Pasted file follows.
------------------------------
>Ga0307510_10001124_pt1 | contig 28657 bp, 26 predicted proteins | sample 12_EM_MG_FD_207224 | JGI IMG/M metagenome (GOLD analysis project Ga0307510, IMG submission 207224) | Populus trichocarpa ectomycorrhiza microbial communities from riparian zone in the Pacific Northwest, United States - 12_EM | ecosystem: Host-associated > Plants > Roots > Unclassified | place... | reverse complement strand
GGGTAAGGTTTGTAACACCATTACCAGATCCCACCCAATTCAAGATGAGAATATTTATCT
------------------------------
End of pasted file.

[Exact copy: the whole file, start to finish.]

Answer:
>Ga0307510_10001124_pt1 | contig 28657 bp, 26 predicted proteins | sample 12_EM_MG_FD_207224 | JGI IMG/M metagenome (GOLD analysis project Ga0307510, IMG submission 207224) | Populus trichocarpa ectomycorrhiza microbial communities from riparian zone in the Pacific Northwest, United States - 12_EM | ecosystem: Host-associated > Plants > Roots > Unclassified | place... | reverse complement strand
GGGTAAGGTTTGTAACACCATTACCAGATCCCACCCAATTCAAGATGAGAATATTTATCT